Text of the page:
Liz Moore decided to work for the Ladies Professional Golf Association for two key reasons: one, she jumped at the chance to work in the athletics industry, being a sports fan and an amateur player herself. Two, she felt a kinship toward female athletes, viewing them as fellow women in business. But her top reasons for staying at the organization as chief legal officer and corporate secretary and taking pride in her work are not the same as her reasons for joining in the first place. Once Moore got her foot in the door, she realized that the organization had a range of activities and services she hadn’t previously understood, which made her all the more excited to work there.
“I realized that the LPGA is about more than golf,” says Moore. “Really, it’s a bit like golf as an incubator for leadership.”
The professional touring players of the LPGA are some of the organization’s most visible leaders. In addition to being top athletes, the players work as independent contractors, meaning that each is like a one-woman business. The LPGA helps them take the lead in their own careers by supporting them with practical matters, like on-site childcare and on-site physical therapy services.
“When you’re playing thirty-two or thirty-four weeks out of the year, you don’t get to go home often for PT and other services,” Moore says. She adds that the LPGA will also introduce an expanded maternity policy in 2019, “so that women who are professional athletes who choose to have a family have the opportunity to have parental bonding time with their kids.” As head of LPGA’s legal team, Moore plays a key role in supporting these touring athletes by keeping up with international law in the places where they travel: thirteen countries, at last count.
The touring athletes not only lead by example, but also have a seat at the table at the LPGA. The organization’s board of directors includes touring professionals as well as business leaders from outside the organization. That balance of perspectives makes the organization more diverse and democratic.
“Our touring players are directors on our board,” Moore says, “so there is a member perspective in the room.” In her role as corporate secretary, Moore advises the board, giving them the insights they need to make informed decisions.
In addition to helping touring professionals advance their careers, the LPGA’s 1800-member Teaching and Club Professionals helps amateur players of all ages learn the game, whether they’re adults working to improving their swing or young girls just learning the game. The LPGA Girls Golf program, in particular, has proven very popular: more than eighty thousand girls between the ages of six and seventeen went through the program in 2018, Moore notes.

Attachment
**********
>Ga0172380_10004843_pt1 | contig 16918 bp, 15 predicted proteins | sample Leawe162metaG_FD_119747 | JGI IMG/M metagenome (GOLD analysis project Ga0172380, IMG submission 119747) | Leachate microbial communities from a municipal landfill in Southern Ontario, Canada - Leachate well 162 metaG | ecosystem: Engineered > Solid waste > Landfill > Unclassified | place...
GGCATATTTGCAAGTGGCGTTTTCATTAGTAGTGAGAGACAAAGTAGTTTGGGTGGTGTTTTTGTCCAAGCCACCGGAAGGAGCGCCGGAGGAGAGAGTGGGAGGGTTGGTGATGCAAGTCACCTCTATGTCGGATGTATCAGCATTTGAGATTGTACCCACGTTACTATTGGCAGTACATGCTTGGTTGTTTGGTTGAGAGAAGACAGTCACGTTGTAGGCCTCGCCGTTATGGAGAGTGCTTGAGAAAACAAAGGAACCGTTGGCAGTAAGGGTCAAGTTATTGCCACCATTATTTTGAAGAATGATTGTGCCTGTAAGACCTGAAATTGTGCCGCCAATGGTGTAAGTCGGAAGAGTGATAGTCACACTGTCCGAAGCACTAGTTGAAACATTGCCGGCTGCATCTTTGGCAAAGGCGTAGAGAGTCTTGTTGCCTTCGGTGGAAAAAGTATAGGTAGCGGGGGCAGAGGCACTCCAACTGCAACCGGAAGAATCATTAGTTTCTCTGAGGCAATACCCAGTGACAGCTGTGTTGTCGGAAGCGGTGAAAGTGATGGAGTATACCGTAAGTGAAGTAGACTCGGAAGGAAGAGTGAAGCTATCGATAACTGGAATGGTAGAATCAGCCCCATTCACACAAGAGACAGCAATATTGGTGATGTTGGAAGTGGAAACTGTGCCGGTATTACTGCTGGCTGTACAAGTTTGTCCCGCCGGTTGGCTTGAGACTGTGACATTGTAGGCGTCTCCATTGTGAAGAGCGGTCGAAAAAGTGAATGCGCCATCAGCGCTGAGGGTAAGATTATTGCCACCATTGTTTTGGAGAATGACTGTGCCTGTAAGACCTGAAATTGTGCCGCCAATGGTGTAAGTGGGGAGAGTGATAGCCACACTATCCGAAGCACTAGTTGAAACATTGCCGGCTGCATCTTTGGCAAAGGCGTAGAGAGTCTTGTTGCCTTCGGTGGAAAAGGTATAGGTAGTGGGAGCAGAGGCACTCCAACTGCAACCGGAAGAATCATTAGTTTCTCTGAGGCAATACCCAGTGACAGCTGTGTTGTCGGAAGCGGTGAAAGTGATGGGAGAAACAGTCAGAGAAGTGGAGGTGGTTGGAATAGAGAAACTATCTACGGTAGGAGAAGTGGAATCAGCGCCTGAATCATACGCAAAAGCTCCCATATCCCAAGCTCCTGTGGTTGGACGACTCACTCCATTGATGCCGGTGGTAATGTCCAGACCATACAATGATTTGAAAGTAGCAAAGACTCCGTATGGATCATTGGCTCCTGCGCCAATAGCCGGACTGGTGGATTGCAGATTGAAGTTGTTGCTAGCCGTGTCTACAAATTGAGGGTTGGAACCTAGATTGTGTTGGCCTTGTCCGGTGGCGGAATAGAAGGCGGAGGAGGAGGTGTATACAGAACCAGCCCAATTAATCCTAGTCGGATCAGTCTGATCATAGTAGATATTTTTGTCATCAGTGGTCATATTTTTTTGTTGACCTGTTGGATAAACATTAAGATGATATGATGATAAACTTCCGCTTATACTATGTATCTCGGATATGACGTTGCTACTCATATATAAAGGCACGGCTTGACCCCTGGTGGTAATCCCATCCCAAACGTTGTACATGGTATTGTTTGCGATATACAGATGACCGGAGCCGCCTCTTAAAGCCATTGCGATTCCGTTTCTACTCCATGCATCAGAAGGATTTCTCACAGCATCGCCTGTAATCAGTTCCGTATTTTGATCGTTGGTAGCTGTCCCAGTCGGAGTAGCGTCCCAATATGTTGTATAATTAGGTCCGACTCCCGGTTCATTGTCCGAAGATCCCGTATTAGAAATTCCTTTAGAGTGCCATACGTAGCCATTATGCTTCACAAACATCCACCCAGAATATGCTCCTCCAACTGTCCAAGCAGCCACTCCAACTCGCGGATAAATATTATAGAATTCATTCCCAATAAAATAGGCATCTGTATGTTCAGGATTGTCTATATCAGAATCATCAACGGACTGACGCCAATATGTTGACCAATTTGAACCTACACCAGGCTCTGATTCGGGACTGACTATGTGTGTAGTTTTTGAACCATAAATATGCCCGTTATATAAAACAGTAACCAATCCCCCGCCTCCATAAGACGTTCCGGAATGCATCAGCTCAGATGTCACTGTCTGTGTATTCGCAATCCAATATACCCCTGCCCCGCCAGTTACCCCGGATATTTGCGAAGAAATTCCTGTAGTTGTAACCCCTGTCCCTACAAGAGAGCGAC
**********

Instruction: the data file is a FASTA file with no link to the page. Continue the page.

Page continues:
For girls between the ages of fourteen and seventeen, the LPGA Foundation offers the Leadership Academy, which allows them to build life skills through golf instruction and to meet with a panel of women business executives. The Academy has seen some remarkable successes, including a participant whose entry into an essay contest landed her on The Today Show, and 70 percent of program participants have ultimately received college scholarships.
For adult amateur players, the LPGA Amateur Golf Association creates local opportunities for women to play golf with others. On golf courses across the country, as members of the association not only enjoy exercise, but also benefit from strengthened social ties with each other that can pay off professionally. “Using golf as a vehicle for business and relationship development—I think that is a huge opportunity,” Moore says. Moore has played a significant role in supporting these programs, as she helped to revise the Foundation code of regulations and led the acquisition and integration of the amateur association.
Moore thinks back on the origins of the organization often, as do her colleagues. In fact, the mandate to “act like a founder” is painted on the walls of LPGA’s headquarters. To Moore, acting like a founder means providing support to the businesspeople at every turn—in addition to acting as chief legal officer and corporate secretary, she manages the IT department. She adds value wherever she can to drive toward the organization’s longtime goals of growing the sport of golf and helping the women within it take the lead. Acting like a founder also means putting forth her best effort at all times.
“We recognize how much work our members have put into the LPGA to make it successful, from the founders all the way to today. We keep that top of mind in everything we do and make sure we’re really representing them. We’re mission-driven, but also member-focused at the same time,” Moore says.
Acting like a founder also means conveying the organization’s larger-than-golf significance to outside audiences, including business partners, which Moore calls the hardest part of her job. The sports industry is very crowded with many larger organizations, so it’s hard for the LPGA to break through the noise with media outlets. Once it does capture someone’s attention, though, the company is able to sustain it, thanks to the integrity of the players and the organization’s focus on life skills and leadership.
“The athletes’ diversity in terms of cultures, age ranges, and experiences, and their personal stories are as inspiring as their golf play,” Moore says. With those women on the front lines, it’s not difficult to move the audiences that do listen.
“All we need is our chance. And when we do have that chance, we create loyal relationships, loyal followers, and committed fans,” she says.